Moody’s places RCom subsidiary GCX’s ratings on review for downgrade
Moody’s on Friday placed GCX Limited’s B3 corporate family rating (CFR) and senior secured ratings on review for downgrade
Mumbai: Rating agency Moody’s on Friday placed GCX Limited’s B3 corporate family rating (CFR) and senior secured ratings on review for downgrade. GCX is a wholly-owned subsidiary of Reliance Communications Ltd. (RCom) through an intermediary holding company, Global Cloud Xchange Ltd (GCXL).
According to Annalisa DiChiara, vice-president and senior credit officer, Moody’s, although the management has announced it is evaluating several refinancing options on its recent earnings call, a binding and definitive agreement is yet to appear, which increasingly weighs on the ratings.
“Moreover, some of the options require RCom’s exit from the strategic debt restructuring (SDR) process, a situation which lends to ongoing uncertainty around the completion of any agreement and GCX’s ability to access the market under current circumstances,” added DiChiara.
SDR was a restructuring scheme introduced by the Reserve Bank of India (RBI) in June 2015 through which lenders could convert debt into equity. However, in a more recent directive on 12 February, the central bank has repealed all past restructuring schemes.
The rating agency said that GCX’s $350 million senior secured bonds mature 1 August 2019, however, the company’s access to the public markets has been shut since RCom entered the SDR process in June 2017.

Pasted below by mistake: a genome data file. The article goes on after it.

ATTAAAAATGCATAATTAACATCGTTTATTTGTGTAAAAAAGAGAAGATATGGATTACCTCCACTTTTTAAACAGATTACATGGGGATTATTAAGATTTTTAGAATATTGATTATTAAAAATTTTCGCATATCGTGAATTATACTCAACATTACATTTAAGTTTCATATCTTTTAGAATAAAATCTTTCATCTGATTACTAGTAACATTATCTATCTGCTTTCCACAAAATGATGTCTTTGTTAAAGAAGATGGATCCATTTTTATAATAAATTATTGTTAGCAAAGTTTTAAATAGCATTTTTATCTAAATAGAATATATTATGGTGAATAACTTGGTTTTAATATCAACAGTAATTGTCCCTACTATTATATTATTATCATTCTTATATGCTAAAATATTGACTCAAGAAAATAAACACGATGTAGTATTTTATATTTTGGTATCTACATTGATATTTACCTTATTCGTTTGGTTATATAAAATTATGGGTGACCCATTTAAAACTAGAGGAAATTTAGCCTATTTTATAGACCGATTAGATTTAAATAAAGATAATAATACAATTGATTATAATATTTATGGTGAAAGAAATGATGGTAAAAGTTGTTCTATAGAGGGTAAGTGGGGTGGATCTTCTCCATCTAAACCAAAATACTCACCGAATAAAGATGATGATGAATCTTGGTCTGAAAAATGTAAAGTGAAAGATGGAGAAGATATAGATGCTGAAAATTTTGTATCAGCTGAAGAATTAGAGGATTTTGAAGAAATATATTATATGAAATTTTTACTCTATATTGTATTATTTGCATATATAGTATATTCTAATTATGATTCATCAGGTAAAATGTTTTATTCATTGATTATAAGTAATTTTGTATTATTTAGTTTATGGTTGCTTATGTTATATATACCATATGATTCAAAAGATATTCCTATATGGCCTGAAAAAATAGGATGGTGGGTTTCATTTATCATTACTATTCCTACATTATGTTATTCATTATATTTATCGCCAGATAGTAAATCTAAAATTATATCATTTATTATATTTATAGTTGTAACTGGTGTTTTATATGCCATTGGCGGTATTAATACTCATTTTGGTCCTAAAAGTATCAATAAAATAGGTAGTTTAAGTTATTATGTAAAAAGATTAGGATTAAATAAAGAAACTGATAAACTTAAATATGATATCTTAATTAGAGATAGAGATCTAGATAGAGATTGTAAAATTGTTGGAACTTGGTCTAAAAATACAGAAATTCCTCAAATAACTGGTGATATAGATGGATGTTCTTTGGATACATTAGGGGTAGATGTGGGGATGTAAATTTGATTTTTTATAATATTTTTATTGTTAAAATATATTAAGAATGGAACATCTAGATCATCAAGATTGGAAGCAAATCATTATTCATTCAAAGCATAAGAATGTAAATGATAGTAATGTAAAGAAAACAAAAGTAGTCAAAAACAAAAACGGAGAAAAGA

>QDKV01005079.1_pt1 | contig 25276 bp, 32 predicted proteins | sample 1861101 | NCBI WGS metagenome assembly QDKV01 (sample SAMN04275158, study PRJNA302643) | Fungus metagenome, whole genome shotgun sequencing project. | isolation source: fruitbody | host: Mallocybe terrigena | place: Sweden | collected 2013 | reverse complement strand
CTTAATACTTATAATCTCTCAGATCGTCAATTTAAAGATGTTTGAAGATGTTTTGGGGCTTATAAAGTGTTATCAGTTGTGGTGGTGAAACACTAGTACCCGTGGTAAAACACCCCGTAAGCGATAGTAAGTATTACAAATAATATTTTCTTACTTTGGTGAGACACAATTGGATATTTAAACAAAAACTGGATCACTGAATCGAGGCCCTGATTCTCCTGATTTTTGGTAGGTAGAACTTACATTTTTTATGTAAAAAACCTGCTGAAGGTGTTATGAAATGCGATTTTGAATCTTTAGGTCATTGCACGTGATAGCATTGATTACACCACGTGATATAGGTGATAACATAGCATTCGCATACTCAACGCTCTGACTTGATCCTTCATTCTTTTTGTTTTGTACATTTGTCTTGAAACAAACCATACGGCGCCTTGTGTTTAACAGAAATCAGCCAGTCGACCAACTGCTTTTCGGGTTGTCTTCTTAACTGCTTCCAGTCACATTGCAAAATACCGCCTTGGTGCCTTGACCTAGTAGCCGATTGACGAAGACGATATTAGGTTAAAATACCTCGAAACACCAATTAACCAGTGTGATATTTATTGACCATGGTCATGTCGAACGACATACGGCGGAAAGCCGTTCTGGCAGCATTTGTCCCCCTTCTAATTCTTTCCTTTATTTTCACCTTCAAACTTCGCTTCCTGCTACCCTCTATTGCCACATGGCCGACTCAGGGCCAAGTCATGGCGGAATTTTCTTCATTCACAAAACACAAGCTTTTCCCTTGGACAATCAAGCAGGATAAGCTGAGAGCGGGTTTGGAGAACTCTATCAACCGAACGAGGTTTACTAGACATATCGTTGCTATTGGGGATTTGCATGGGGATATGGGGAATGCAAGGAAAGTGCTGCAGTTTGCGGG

“RCom has been pursuing the completion of an asset monetization program since December 2017 to exit the SDR process. RCom expects to exit the SDR following the completion of its spectrum assets sales to Reliance Jio Infocomm Ltd by 30 September,” it said, adding that RCom is still awaiting a Supreme Court ruling related to the matter, and as such Moody’s cannot rule out further delays.
GCX, Moody’s said, communicated in its Q1 earnings call on 6 September that it is working on multiple refinancing options for the 2019 notes, including the sale of GCX to a new partner; a privately negotiated loan facility; and a tender and new issue offer.
“We anticipate management will execute a definitive refinancing plan over the next 60 days without loss to bondholders, failing which the ratings will be downgraded,” says DiChiara.
As of the end of June 2018, GCX had a cash balance of $38 million, Moody’s said. The company remains current on its interest payments and Moody’s said it expects the company will have more than sufficient cash to satisfy its next interest payment of $12.25 million in February 2019 assuming that the 2019 notes have not been refinanced by then.
“To that end, GCX had guided towards cash earnings before interest, tax, depreciation and amortization (EBITDA) of around $70-80 million by year-end March 2019 -- with cash levels trending towards $70 million over the same period -- on its Q1 earnings call on 6 September. The B3 ratings consider the company’s relatively stable operating performance,” it said.
The review, Moody’s said, will focus on the company’s ability to complete the refinancing of its $350 million notes within the next two months. “The ratings could be downgraded if GCX is unable to demonstrate access to the capital markets to fund the $350 million notes refinancing without loss to bondholders,” Moody’s said.
However, a successful refinancing within the next two months, it said, will stem downgrade ratings pressure. “The ratings are unlikely to be upgraded or their outlook return to stable prior to the completion of the refinancing of the 2019 notes,” it added.